High unemployment, lack of credit availability for small businesses and consumers, and slow wage growth may have caught up to an American economy which has been on the mend since late 2009.
The Conference Board Leading Economic Index for the U.S. declined .1% in April, following a 1.3% gain in March, and a .4% percent rise in February. It is another sign that the recovery may not be sustainable of joblessness does not improve quickly and the trouble in Europe saps demand for US exports.Says Ken Goldstein, economist at The Conference Board: “These latest results suggest a recovery that will continue through the summer, although it could lose a little steam. The U.S. LEI declined slightly for the first time in more than a year, and its six‐month growth rate has moderated since December.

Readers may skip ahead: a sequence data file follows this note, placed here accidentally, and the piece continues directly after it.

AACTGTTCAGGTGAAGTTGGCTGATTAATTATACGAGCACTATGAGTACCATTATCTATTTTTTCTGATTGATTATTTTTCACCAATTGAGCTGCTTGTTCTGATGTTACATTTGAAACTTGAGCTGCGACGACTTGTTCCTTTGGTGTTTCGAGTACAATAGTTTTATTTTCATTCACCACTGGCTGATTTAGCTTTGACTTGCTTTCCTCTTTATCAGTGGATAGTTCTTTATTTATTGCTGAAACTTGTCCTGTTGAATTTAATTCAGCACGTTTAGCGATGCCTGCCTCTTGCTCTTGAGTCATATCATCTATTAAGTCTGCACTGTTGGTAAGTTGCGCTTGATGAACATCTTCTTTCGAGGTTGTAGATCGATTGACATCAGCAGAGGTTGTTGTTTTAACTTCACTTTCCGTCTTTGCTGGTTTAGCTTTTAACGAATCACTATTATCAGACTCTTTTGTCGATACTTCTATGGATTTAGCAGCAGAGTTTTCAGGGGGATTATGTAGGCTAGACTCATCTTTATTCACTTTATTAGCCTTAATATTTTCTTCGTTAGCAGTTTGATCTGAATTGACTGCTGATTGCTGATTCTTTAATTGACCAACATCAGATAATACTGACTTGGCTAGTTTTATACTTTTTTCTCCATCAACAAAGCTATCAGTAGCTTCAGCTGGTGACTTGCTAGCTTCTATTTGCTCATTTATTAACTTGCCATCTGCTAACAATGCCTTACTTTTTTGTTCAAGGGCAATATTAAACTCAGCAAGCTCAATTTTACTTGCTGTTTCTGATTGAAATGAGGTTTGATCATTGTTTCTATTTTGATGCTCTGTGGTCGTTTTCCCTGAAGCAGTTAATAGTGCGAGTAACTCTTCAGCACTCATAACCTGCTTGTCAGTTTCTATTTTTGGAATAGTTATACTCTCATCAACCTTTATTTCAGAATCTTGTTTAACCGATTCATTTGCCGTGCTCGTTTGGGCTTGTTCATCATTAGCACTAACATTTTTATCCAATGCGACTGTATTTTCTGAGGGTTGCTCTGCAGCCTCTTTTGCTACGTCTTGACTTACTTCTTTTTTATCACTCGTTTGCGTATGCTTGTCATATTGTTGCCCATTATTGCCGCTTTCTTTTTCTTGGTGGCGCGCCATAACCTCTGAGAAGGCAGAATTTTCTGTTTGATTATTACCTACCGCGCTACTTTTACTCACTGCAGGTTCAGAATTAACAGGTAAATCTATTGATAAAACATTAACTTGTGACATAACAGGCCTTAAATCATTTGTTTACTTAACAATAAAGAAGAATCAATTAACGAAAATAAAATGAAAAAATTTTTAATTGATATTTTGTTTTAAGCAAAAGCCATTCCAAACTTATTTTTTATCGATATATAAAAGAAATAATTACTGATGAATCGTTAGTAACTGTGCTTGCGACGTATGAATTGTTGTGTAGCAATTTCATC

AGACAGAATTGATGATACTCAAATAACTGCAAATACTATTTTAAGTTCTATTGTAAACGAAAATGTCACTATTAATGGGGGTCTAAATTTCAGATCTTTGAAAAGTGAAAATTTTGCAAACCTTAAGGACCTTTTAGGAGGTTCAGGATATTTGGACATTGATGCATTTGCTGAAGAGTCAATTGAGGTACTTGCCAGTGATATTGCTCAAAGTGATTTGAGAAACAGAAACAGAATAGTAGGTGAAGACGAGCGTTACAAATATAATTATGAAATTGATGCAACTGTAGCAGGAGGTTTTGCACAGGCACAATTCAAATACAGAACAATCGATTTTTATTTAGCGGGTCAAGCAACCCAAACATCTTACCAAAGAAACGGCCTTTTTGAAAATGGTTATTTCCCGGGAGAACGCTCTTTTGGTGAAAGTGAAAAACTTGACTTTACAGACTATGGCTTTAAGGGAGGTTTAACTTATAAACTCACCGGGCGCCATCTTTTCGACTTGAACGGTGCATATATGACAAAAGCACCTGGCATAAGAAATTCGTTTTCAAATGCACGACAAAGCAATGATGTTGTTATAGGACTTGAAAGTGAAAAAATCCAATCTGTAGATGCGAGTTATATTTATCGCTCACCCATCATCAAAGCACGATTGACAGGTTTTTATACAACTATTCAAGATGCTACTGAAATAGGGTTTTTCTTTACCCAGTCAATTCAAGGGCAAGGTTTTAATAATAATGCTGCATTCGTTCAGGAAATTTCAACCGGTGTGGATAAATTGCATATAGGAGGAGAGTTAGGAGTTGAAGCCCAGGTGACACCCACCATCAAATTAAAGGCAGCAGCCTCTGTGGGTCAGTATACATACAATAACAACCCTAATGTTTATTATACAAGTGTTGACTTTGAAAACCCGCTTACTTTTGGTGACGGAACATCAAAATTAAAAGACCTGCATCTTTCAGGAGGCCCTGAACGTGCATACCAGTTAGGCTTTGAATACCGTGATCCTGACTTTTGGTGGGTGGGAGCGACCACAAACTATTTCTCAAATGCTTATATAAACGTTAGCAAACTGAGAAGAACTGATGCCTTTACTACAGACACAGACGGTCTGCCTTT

The markets have been cheered recently because there are few signs of inflation despite strong GDP figures for Q4 2009 and the first quarter of the year. But, the lack of price growth may be hiding faltering demand for goods and service which will not show itself completely until the Q2 GDP numbers are released. Jobless claims, another sightly lagging indicator, recently rose more than expected.
The talk about a double dip recession has almost disappeared…
Douglas A. McIntyre